When Aaron Kromer arrived as offensive coordinator and offensive line coach at the outset of the 2013 offseason, he raised more than a few eyebrows when he set out the No. 1 priority on his watch.
It wasn’t the fixing of the maligned offensive line. It was the fixing of Jay Cutler, specifically “getting the ball out of the quarterback’s hands on time.”
That was accomplished in large part because Cutler responded to the coaching of Kromer, coach Marc Trestman and quarterbacks coach Matt Cavanaugh in ways he seldom appeared to in his fractious times with Ron Turner, Mike Martz and Mike Tice.
Cutler, who had never missed a game through his two-plus seasons in Denver and 2009 with Turner, suddenly was under assault.
“I was straight until I really got here for awhile and it was a hit parade back there,” Cutler said. “It takes its toll from time to time.”
The hard part is determining cause and effect, whether the quarterback is getting sacked because of poor blocking, or the blocking is breaking down because the quarterback is holding the ball too long. Cutler was among the league leaders in time holding the ball in the pocket prior to last season.
The problem with attributing the “hit parade” so heavily to the offensive line lay in situations such as the 2009 loss in San Francisco where Cutler threw five interceptions and was sacked zero times.
[MORE BEARS: Cutler embracing advice]
So the incoming Bears coaches evaluated Cutler last year, then had a sit-down with him in which they outlined the basics of what they saw every good quarterback doing. Some weren’t the way he was used to operating but he embraced them, including Kromer’s directive to get the ball away on time, which is part of why Peyton Manning’s offensive lines are mysteriously good at pass protection every single season.
“Where in the past [Cutler] may have been willing to hold onto the ball for an extra hitch, wait for someone to come open, we now tell him, ‘get off of it, go to the next guy,’” Cavanaugh said. “If you are waiting on a guy that may come open if he doesn’t, you’re late to the next guy.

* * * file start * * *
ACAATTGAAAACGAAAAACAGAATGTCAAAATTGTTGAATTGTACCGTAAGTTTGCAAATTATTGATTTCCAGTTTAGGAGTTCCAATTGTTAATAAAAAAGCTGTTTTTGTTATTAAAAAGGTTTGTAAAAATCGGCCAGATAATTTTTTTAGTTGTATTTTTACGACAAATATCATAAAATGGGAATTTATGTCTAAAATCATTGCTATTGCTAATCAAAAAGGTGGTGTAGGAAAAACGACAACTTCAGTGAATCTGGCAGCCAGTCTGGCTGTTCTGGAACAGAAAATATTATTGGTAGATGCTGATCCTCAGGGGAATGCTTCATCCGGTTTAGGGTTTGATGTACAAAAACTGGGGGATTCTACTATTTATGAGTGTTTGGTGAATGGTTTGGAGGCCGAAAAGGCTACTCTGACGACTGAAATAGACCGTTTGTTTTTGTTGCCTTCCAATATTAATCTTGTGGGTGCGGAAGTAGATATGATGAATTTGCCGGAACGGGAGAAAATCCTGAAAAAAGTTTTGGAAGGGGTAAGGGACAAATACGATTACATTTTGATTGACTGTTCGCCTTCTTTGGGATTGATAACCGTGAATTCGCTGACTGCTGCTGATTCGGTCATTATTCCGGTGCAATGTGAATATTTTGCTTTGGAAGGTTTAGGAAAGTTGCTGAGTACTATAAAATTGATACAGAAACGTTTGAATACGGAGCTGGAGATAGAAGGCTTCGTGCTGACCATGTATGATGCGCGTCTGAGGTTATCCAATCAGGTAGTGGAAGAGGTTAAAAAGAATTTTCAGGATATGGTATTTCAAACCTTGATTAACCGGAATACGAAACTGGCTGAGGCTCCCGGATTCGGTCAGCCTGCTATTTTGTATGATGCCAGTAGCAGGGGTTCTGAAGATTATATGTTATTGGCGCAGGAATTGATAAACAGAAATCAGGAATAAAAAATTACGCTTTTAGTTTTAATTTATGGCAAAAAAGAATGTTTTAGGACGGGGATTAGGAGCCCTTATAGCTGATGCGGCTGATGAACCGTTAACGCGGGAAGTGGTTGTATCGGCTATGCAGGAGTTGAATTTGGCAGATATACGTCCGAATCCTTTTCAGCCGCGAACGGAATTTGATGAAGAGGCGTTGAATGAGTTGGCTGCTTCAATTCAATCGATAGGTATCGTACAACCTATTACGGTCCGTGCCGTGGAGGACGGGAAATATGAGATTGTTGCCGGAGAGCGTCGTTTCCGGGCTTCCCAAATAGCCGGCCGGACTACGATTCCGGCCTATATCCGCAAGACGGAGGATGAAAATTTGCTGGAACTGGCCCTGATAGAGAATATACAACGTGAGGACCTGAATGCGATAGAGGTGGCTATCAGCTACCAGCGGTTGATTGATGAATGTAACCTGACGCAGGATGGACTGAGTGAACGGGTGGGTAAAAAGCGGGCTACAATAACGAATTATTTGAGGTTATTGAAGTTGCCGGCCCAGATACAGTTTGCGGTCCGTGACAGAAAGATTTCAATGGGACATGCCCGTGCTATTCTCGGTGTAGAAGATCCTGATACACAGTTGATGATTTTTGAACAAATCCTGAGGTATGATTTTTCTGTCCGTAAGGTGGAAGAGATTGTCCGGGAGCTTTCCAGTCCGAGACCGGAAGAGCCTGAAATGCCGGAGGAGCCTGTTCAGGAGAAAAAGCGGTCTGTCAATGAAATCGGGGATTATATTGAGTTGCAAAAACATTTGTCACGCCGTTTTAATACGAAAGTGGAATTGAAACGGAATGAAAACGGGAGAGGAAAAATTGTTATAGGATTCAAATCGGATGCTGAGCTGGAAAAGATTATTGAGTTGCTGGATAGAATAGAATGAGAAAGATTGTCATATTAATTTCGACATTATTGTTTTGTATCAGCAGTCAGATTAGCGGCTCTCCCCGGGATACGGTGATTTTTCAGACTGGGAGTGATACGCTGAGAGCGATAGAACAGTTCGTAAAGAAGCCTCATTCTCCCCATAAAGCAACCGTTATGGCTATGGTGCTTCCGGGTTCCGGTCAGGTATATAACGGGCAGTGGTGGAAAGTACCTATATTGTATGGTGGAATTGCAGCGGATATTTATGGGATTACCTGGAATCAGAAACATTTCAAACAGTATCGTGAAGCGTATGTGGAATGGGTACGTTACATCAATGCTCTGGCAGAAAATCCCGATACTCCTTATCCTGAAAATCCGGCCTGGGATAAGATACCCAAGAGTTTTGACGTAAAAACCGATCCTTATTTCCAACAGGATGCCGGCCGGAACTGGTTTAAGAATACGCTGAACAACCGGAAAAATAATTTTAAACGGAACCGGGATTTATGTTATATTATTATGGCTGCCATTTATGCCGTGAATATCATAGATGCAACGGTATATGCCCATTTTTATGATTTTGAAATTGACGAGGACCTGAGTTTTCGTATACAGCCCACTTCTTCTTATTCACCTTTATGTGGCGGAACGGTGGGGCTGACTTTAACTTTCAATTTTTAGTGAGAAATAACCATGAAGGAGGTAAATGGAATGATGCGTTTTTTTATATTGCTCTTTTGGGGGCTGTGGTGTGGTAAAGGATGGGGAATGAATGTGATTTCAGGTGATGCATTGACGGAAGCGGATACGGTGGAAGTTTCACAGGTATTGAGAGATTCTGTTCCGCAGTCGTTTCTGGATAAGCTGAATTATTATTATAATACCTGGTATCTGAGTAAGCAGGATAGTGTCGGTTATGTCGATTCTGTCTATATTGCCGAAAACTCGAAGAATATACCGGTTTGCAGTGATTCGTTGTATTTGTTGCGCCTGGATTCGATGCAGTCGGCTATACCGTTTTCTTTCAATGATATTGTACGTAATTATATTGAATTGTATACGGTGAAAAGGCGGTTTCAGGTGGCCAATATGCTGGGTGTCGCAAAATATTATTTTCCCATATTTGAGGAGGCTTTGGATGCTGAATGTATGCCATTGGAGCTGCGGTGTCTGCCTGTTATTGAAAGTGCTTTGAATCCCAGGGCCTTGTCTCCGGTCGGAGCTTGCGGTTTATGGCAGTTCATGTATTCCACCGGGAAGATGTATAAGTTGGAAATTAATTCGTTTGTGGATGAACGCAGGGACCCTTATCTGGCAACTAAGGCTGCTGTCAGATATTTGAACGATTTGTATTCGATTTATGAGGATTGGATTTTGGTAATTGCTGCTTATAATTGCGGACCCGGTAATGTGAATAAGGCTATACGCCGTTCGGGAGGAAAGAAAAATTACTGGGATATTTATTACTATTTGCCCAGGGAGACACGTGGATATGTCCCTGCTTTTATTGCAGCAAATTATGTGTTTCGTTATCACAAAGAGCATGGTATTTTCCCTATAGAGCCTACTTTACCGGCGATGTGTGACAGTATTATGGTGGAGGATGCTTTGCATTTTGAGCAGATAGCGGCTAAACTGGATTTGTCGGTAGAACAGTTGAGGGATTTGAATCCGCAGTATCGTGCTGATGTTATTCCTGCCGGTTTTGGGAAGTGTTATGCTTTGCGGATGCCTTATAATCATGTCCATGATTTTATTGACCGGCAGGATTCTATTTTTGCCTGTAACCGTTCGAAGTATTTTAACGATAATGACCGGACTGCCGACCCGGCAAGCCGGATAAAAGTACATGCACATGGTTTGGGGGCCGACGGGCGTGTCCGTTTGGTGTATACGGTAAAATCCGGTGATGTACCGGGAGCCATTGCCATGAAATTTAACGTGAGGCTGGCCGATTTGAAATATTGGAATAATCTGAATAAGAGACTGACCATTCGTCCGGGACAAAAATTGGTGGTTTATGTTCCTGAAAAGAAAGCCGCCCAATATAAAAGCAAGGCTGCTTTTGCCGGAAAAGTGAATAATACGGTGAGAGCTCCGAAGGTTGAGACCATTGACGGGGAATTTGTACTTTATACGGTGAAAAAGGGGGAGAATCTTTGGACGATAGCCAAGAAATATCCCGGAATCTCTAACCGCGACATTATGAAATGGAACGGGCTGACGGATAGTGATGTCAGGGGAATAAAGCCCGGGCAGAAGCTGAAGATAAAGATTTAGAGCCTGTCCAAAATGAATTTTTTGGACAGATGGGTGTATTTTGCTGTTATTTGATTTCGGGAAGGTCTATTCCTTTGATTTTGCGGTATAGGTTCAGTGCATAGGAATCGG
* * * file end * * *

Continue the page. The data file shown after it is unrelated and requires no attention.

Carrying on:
“We just taught a real rhythmic passing game that I think Jay saw the benefit in: ‘I can get more completions. I’m not waiting on someone that might come open and I get the ball out of my hand and I get hit less.”
Between protecting Cutler and Josh McCown the Bears’ offensive line ranked in the top 10 in sacks per pass play. Not surprisingly, Cutler had his best sack rate since coming to Chicago as he complied with the on-time directive.
Last season, even with his injury issues, Cutler’s sack rate began to approach the 1-per-23.9-att. that he averaged under Mike Shanahan in Denver.
“It’s two-fold,” Cutler said on Tuesday. “Once you start getting hit a lot you start taking eyes off the secondary, you lose a lot of trust up front and it gets difficult to play quarterback that way. You look across the league and you see guys that are getting hit a lot, they’re probably not going to be doing very well.
“The guys who stay pretty clean are in offenses year-in and year-out and get a feel for the guys, those guys are going to be the ones who are in the top of the league every year. So we’ll see how it goes. I think ‘Tres’ does a great job of emphasizing getting rid of the ball; protection first, and that’s how everything is designed here.”